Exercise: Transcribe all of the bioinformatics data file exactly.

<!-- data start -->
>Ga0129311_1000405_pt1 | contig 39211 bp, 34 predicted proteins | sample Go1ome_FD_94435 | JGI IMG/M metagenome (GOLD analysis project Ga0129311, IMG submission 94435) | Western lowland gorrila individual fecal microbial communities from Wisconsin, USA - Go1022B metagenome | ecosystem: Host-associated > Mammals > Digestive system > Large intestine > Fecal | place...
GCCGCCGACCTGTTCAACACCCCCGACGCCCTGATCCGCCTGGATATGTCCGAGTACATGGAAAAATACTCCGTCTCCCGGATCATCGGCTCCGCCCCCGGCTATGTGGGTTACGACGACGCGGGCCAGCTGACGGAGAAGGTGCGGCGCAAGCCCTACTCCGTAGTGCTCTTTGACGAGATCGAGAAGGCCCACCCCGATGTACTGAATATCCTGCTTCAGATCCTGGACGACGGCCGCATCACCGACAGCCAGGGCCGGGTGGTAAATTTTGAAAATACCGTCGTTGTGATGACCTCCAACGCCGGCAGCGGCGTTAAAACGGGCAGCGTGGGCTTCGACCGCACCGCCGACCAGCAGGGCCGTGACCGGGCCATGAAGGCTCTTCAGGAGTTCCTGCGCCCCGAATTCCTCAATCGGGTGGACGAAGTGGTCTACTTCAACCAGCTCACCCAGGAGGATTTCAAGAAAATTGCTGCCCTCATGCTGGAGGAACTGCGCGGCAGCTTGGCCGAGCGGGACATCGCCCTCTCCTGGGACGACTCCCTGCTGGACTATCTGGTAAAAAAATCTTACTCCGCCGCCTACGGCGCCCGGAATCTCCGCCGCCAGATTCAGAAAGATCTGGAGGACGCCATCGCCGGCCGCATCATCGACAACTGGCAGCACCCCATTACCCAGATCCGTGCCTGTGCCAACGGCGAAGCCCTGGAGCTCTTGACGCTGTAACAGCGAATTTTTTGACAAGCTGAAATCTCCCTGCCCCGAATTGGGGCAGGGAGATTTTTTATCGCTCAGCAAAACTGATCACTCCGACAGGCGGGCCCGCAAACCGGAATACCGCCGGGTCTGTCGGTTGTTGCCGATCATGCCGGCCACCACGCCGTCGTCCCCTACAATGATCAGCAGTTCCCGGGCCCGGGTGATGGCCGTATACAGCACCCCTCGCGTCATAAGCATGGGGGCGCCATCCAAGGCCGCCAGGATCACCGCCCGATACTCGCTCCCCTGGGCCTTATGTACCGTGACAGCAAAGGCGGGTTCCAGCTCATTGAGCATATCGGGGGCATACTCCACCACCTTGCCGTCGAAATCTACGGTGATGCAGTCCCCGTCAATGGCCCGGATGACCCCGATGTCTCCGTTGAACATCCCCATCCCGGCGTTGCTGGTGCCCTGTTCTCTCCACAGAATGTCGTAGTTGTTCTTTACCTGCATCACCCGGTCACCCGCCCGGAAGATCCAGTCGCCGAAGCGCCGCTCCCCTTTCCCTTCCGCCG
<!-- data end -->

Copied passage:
>Ga0129311_1000405_pt1 | contig 39211 bp, 34 predicted proteins | sample Go1ome_FD_94435 | JGI IMG/M metagenome (GOLD analysis project Ga0129311, IMG submission 94435) | Western lowland gorrila individual fecal microbial communities from Wisconsin, USA - Go1022B metagenome | ecosystem: Host-associated > Mammals > Digestive system > Large intestine > Fecal | place...
GCCGCCGACCTGTTCAACACCCCCGACGCCCTGATCCGCCTGGATATGTCCGAGTACATGGAAAAATACTCCGTCTCCCGGATCATCGGCTCCGCCCCCGGCTATGTGGGTTACGACGACGCGGGCCAGCTGACGGAGAAGGTGCGGCGCAAGCCCTACTCCGTAGTGCTCTTTGACGAGATCGAGAAGGCCCACCCCGATGTACTGAATATCCTGCTTCAGATCCTGGACGACGGCCGCATCACCGACAGCCAGGGCCGGGTGGTAAATTTTGAAAATACCGTCGTTGTGATGACCTCCAACGCCGGCAGCGGCGTTAAAACGGGCAGCGTGGGCTTCGACCGCACCGCCGACCAGCAGGGCCGTGACCGGGCCATGAAGGCTCTTCAGGAGTTCCTGCGCCCCGAATTCCTCAATCGGGTGGACGAAGTGGTCTACTTCAACCAGCTCACCCAGGAGGATTTCAAGAAAATTGCTGCCCTCATGCTGGAGGAACTGCGCGGCAGCTTGGCCGAGCGGGACATCGCCCTCTCCTGGGACGACTCCCTGCTGGACTATCTGGTAAAAAAATCTTACTCCGCCGCCTACGGCGCCCGGAATCTCCGCCGCCAGATTCAGAAAGATCTGGAGGACGCCATCGCCGGCCGCATCATCGACAACTGGCAGCACCCCATTACCCAGATCCGTGCCTGTGCCAACGGCGAAGCCCTGGAGCTCTTGACGCTGTAACAGCGAATTTTTTGACAAGCTGAAATCTCCCTGCCCCGAATTGGGGCAGGGAGATTTTTTATCGCTCAGCAAAACTGATCACTCCGACAGGCGGGCCCGCAAACCGGAATACCGCCGGGTCTGTCGGTTGTTGCCGATCATGCCGGCCACCACGCCGTCGTCCCCTACAATGATCAGCAGTTCCCGGGCCCGGGTGATGGCCGTATACAGCACCCCTCGCGTCATAAGCATGGGGGCGCCATCCAAGGCCGCCAGGATCACCGCCCGATACTCGCTCCCCTGGGCCTTATGTACCGTGACAGCAAAGGCGGGTTCCAGCTCATTGAGCATATCGGGGGCATACTCCACCACCTTGCCGTCGAAATCTACGGTGATGCAGTCCCCGTCAATGGCCCGGATGACCCCGATGTCTCCGTTGAACATCCCCATCCCGGCGTTGCTGGTGCCCTGTTCTCTCCACAGAATGTCGTAGTTGTTCTTTACCTGCATCACCCGGTCACCCGCCCGGAAGATCCAGTCGCCGAAGCGCCGCTCCCCTTTCCCTTCCGCCG